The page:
October 19, 2013



OPENINGS:  When Paramount pushed the next Paranormal Activity to 2014, it seemed to give CARRIE (Screen Gems/Sony/MGM) an open field to own the Halloween movie season.  But audiences weren’t interested, and Carrie managed only a $6.6M opening day on the way to a likely $15M weekend, a major disappointment considering the auspices (the classic source material, Chloe Grace Moretz and Julianne Moore in the leads) and a budget that by horror standards wasn’t cheap at $30M (plus marketing).  Was the material too familiar?  Did the mediocrity of the result come through too well in the marketing?  Failures are always bad, but unexpected failures are worse.

In the category of “expected failure,” put ESCAPE PLAN (Lionsgate).  Both Sylvester Stallone and Arnold Schwarzenegger have had flops lately with Bullet To the Head and The Last Stand, and combining them didn’t help, for a $3.4M opening day that may not reach a $10M weekend.  Escape Plan cost $70M to produce, probably meaning $150M+ with worldwide marketing, which will require a lot of international overperformance just to reach breakeven.  (Last Stand doubled its US gross overseas, but double won’t do it this time.)

THE FIFTH ESTATE (DreamWorks/Disney) should have been an HBO movie, or at least opened as counterprogramming in a younger-skewing season.  Thrown onto screens against superior films for adults, it was roadkill, and its $600K opening day, which probably won’t reach $2M for the weekend–even at a relatively light 1769 theatres–is an embarrassment.  Happiest box office analyst of the day:  Julian Assange, who predicted it would flop.

HOLDOVERS:  The phenomenon that is GRAVITY (Warners) continues, down just 28% from last Friday to $9.1M and a probable $30M weekend, which will bring it near $170M in the US.  It’s a blockbuster people feel good about, and the question now is whether that will pay off in awards season.

CAPTAIN PHILLIPS (Sony) is also holding very well, down just 39% from last week’s opening day to $5.2M.  There’s a real chance the Captain will edge out Carrie for 2d place over the full weekend–although since Sony is behind both pictures, it’ll really be up to the studio how it chooses to massage the numbers.  In any case, the moderately-budgeted film is looking like a comfortable success, well-placed for awards traction.

MACHETE KILLS (Open Road) inevitably collapsed, down 76% from last Friday to $350K on its way to a $1M weekend and oblivion.   There were good holds for CLOUDY WITH A CHANCE OF MEATBALLS 2 (Sony), still the only family fare in town and down just 28% Friday-to-Friday to $2.6M, with a $10M weekend likely, and PRISONERS (Warners), down 42% to $600K as it pushes to reach a $60M total.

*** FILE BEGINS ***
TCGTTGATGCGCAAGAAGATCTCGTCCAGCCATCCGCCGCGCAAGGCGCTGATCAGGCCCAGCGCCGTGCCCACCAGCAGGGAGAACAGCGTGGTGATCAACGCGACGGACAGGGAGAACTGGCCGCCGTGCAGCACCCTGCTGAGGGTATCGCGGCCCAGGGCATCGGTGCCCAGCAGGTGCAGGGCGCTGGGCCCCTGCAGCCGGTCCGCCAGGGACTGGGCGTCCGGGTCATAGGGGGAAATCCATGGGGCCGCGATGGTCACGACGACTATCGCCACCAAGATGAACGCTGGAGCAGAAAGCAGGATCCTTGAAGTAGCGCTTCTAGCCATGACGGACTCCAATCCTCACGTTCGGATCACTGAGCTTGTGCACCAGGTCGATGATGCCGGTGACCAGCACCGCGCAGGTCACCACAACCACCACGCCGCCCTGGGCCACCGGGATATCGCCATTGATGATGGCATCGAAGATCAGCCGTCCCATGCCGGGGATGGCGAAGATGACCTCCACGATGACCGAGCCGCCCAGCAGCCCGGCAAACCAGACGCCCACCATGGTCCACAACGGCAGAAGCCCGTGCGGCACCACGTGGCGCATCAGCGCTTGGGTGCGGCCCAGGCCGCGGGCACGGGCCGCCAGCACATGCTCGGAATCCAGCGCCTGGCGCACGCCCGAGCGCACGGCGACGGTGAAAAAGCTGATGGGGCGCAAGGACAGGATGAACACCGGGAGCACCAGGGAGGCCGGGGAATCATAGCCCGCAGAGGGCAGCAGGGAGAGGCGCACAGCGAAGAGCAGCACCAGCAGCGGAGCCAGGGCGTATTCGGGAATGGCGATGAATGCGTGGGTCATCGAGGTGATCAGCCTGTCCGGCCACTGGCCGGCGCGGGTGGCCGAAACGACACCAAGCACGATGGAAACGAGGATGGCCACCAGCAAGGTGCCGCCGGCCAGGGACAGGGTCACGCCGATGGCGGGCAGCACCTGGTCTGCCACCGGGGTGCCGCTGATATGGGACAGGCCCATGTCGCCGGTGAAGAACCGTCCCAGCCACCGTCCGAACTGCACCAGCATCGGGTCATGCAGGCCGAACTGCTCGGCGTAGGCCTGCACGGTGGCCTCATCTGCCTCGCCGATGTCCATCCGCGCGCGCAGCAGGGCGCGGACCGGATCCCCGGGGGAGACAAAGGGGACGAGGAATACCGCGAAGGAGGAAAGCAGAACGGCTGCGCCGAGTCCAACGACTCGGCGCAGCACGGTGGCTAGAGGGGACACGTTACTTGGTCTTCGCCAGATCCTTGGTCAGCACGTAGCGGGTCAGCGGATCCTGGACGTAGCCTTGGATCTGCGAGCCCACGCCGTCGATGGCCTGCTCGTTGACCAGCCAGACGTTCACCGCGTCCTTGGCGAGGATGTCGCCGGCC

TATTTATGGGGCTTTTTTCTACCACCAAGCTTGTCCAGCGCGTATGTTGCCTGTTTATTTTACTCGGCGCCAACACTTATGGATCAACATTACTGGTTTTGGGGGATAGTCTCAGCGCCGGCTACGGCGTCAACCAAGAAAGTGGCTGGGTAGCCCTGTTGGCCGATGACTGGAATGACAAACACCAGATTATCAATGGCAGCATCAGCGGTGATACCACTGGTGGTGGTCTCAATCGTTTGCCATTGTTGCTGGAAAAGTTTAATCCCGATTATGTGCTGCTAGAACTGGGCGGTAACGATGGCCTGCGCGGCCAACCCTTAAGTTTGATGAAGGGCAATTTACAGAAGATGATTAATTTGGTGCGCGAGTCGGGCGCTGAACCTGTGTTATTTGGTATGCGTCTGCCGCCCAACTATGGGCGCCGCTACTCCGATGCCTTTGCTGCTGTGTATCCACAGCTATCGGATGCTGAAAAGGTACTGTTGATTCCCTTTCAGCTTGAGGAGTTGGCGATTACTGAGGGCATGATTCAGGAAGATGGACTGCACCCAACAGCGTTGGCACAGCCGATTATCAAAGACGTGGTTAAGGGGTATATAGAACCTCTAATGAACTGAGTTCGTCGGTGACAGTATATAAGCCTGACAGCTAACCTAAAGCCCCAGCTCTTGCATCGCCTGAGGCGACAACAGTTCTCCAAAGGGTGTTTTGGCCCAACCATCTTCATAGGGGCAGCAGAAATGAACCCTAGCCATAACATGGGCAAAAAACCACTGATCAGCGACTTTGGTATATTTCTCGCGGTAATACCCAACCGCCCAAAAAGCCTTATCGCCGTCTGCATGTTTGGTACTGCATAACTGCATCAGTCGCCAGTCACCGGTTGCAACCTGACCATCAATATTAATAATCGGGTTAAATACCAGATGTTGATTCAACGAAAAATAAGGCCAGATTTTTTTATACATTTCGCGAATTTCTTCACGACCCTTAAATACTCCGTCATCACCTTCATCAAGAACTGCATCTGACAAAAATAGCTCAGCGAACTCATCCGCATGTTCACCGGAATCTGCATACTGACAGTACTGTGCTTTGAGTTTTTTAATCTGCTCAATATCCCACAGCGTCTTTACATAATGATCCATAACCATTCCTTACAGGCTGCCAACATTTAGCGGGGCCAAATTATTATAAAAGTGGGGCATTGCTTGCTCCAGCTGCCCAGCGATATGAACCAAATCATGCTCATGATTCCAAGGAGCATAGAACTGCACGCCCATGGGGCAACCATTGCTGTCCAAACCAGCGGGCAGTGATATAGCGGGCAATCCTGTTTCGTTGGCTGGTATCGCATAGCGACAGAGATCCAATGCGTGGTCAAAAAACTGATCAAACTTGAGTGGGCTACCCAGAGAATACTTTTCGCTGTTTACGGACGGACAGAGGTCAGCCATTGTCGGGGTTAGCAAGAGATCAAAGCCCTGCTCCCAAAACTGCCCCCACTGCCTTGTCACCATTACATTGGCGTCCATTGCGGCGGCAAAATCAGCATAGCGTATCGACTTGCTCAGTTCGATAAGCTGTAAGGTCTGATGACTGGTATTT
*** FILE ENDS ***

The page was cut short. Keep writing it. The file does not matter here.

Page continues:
ENOUGH SAID (Fox Searchlight) continues to expand each weekend (now at 757 theatres), so its totals won’t drop too much even as its per-theatre average plunges, this weekend to $2500 or less.  At some point, Searchlight is going to run out of theatres enthusiastic about adding a title that isn’t going to perform well.

LIMITED RELEASE:  A lot is going to be written in the few days about the opening for 12 YEARS A SLAVE (Fox Searchlight), which is headed for perhaps a $50K average at 19 theatres.  That’s a big number, but far from overwhelming for a film with the deafening critical support of this one, below the $58K average that Enough Said had in its opening weekend (at 4 theatres) and far from the $100K average of Blue Jasmine (at 6), but above the $29K average for The Way, Way Back (at 19).  More to the point, Searchlight is essentially duplicating the release pattern of Precious in 2009, which started its run 18 theatres that mixed art-houses with general multiplexes located in African-American communities (in LA, 12 Years is at the ArcLight and Landmark, and also at the Rave in Baldwin Hills).  That strategy gave Precious a $104K average in its opening weekend, so 12 Years isn’t looking nearly as strong.  Does it mean something substantial, in terms of audience resistance to an unsparing moviegoing experience?  Too early to tell.

It was flat-out dumb to open ALL IS LOST (Lionsgate/Roadside) in direct competition with 12 Years A Slave, and the film is paying the price, heading toward a mediocre $15K average at 6 theatres.  Lost was going to be a hard sell at the best of times, and this weekend wasn’t that time.  Just a hair behind is KILL YOUR DARLINGS (Sony Pictures Classics), which had a fraction of the critical praise that went Lost‘s way, but should have a $13-14K average at 4.

NEXT WEEKEND:  The next challengers to Gravity come from two extremes of the demo pool.  THE COUNSELOR (20th) is a thriller that exudes class, from director Ridley Scott to a cast that includes Michael Fassbender, Penelope Cruz, Cameron Diaz, Javier Bardem and (in a supporting role) Brad Pitt.  Whatever BAD GRANDPA (Paramount), from the Jackass guys, is exuding, it isn’t class.  The big arrival in limited release is Cannes Film Festival winner (and 3-hour lesbian NC-17 epic) BLUE IS THE WARMEST COLOR (IFC).

About the Author

Mitch Salem
MITCH SALEM has worked on the business side of the entertainment industry for 20 years, as a senior business affairs executive and attorney for such companies as NBC, ABC, USA, Syfy, Bravo, and BermanBraun Productions, and before that, at the NY law firm of Weil, Gotshal & Manges. During all that, he has more or less constantly been going to the movies and watching TV, and writing about both since the 1980s. His film reviews also currently appear on and In addition, he is co-writer of an episode of the television series "Felicity."